We had a follow up scan at Lewisham hospital booked for the early evening, to check the size of our babies head as previous scans had shown it was measuring small. Head still in 3rd percentile, they asked us to wait to see the doctor for more monitoring and to discuss results. We were so far along in our pregnancy and hadn’t yet had the green light for the birth centre (snore), we followed doctors orders and waited in line, begrudgingly.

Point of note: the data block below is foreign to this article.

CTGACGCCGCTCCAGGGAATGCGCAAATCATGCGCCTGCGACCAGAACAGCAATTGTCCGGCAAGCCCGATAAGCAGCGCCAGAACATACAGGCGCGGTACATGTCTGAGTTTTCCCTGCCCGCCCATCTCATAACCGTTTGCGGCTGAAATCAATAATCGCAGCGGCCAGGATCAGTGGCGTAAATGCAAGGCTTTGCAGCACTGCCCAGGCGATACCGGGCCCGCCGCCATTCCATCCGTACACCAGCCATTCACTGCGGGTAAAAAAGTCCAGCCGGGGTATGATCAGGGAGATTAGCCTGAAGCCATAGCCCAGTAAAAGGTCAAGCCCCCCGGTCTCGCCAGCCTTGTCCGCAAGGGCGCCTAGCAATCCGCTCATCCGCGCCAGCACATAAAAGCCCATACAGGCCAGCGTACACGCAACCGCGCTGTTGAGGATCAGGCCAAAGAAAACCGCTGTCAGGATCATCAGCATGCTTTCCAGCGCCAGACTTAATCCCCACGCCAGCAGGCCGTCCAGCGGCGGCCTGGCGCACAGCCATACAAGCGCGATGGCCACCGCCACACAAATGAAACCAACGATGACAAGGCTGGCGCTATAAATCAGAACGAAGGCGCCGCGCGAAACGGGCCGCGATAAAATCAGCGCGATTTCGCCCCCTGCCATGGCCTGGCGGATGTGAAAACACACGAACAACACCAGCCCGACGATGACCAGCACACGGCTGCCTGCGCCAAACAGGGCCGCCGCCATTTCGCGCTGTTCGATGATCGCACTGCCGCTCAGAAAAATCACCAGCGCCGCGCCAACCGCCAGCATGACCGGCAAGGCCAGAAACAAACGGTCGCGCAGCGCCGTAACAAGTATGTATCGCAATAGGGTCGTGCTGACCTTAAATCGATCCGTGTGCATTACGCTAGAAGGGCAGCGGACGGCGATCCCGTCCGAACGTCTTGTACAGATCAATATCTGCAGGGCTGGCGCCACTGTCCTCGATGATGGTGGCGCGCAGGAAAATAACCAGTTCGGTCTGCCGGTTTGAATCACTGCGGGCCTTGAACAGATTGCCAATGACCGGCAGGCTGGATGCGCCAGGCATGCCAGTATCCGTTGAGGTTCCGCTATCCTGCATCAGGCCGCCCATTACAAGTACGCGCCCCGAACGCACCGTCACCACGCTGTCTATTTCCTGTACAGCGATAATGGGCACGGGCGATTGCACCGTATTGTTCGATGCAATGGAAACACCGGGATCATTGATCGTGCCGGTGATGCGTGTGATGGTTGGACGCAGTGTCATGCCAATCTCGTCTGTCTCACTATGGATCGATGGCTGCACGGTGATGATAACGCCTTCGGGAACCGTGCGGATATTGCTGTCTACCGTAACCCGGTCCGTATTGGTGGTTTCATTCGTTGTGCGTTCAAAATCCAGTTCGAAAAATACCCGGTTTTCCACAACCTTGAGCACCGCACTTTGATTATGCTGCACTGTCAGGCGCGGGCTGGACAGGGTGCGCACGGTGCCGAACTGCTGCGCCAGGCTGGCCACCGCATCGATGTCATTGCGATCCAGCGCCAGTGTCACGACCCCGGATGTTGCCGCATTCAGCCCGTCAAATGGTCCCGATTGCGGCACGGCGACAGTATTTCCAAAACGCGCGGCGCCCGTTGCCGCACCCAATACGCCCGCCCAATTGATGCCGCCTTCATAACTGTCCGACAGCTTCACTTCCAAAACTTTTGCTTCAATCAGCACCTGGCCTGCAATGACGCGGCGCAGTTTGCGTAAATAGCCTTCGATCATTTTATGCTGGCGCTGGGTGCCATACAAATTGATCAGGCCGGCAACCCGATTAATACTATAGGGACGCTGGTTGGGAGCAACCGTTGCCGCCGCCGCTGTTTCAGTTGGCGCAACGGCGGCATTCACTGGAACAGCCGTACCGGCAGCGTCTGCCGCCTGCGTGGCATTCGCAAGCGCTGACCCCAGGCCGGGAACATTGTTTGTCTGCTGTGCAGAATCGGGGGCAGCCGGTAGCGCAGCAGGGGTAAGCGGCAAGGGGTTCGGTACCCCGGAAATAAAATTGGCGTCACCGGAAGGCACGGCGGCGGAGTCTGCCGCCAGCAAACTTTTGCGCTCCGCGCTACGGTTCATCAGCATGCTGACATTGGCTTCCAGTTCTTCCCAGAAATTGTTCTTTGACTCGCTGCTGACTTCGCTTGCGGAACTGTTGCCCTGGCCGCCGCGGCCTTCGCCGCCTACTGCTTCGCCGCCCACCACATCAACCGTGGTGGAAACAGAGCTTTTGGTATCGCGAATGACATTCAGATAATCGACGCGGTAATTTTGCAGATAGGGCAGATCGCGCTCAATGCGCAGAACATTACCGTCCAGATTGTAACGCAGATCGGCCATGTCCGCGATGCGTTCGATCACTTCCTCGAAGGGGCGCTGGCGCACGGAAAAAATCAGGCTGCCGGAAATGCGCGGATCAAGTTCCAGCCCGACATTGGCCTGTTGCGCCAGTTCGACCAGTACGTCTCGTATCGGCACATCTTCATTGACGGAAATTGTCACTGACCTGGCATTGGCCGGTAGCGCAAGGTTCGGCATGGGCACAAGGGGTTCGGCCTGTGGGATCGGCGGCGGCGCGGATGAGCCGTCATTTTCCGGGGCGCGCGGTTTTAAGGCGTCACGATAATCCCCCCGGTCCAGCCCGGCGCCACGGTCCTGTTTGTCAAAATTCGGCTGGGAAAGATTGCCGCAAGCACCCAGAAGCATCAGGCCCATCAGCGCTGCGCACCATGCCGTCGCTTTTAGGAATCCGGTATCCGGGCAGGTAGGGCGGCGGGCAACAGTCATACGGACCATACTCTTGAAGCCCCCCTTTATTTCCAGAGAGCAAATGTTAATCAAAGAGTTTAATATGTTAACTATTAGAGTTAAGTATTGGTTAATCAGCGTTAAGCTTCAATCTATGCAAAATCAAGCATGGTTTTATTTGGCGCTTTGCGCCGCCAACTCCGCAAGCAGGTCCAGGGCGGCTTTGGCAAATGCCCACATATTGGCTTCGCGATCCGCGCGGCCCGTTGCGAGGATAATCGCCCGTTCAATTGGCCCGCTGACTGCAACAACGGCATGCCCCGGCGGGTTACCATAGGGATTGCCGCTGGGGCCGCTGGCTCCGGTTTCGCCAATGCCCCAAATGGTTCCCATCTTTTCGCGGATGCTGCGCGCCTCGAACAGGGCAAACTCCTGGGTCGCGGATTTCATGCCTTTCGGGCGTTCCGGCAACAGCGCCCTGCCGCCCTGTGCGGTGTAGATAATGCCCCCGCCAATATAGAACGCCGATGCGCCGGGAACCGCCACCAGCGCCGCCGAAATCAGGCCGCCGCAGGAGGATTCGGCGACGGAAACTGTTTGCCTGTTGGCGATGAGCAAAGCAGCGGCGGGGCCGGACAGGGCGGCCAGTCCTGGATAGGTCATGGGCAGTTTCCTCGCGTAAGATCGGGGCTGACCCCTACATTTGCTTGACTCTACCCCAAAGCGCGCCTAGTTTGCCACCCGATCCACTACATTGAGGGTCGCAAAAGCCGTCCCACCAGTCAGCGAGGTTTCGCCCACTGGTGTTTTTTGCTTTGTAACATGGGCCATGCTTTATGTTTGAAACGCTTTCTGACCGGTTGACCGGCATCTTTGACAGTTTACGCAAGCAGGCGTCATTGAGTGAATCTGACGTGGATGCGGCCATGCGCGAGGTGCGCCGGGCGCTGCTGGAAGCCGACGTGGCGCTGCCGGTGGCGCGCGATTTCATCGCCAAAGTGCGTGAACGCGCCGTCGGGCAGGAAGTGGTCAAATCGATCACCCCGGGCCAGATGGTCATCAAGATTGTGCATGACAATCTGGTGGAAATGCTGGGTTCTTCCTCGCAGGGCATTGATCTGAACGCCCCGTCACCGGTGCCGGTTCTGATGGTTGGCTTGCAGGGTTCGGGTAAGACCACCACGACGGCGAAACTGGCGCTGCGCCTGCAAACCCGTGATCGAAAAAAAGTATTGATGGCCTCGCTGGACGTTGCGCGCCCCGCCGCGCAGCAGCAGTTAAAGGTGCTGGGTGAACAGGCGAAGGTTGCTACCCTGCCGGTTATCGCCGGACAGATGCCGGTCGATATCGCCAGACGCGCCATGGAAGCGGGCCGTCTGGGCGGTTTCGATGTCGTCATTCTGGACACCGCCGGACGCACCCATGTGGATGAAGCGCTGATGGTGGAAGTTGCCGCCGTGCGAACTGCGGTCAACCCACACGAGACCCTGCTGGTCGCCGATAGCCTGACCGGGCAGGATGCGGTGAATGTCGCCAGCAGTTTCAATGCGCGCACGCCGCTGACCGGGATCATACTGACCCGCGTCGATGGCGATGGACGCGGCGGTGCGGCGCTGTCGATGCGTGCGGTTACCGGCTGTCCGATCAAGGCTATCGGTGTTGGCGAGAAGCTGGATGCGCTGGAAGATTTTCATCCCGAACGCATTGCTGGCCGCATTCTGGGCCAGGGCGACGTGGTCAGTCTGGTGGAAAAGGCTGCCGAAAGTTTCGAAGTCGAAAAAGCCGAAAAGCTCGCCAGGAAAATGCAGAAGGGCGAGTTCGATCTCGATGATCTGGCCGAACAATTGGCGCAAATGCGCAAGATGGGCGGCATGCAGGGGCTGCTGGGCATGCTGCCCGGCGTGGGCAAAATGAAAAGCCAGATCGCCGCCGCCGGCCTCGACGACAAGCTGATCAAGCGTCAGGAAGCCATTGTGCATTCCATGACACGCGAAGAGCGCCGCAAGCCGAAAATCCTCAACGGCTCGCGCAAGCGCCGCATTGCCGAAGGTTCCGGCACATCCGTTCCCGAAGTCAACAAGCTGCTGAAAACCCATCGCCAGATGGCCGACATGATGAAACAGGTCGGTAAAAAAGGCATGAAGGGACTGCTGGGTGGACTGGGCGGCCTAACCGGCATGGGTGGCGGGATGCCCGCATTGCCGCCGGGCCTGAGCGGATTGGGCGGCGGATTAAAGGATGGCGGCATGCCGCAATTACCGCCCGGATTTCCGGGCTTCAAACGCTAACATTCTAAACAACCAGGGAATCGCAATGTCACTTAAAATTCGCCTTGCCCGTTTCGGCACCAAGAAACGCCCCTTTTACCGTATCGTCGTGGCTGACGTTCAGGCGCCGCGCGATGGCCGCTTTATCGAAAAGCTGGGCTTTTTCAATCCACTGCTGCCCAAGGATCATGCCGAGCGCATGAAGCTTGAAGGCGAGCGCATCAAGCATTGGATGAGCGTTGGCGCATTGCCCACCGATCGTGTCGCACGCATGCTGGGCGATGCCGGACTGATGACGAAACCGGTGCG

We were told the wait to see the doctor could be hours, starving - we decided to grab a cheeky Nandos. I mentioned that I’d been bleeding so they handed me a pad to slip in my pants and off we went. My mum called to check in, whilst mum was on the phone I felt a sudden gush of water trickle into my pad. Like in the movies, it tricked out of my pad and down my legs, I froze and looked wide eyed at George. I whispered ‘my waters just broke’ not wanting to jump to conclusions or panic mum who was on the other end of the phone. At this point we were blissfully unaware that things would develop as quickly as they did and ordered our boneless platter with excited nerves. At the end of the meal I started to feel tightenings in my tummy, it felt like my muscles were engaging around my bump, a hardening feeling, a really weird sensation. It was super mild at first, questioned whether they were actually contractions. Another seven or so minutes passed and the tightenings came back still mild. I messaged Jo, our formidable 'Jo Doula' as she is affectionately known, with an update. To which she replied ‘I don’t think you’ll be leaving the hospital without a baby tonight.’ Shit started to feel real.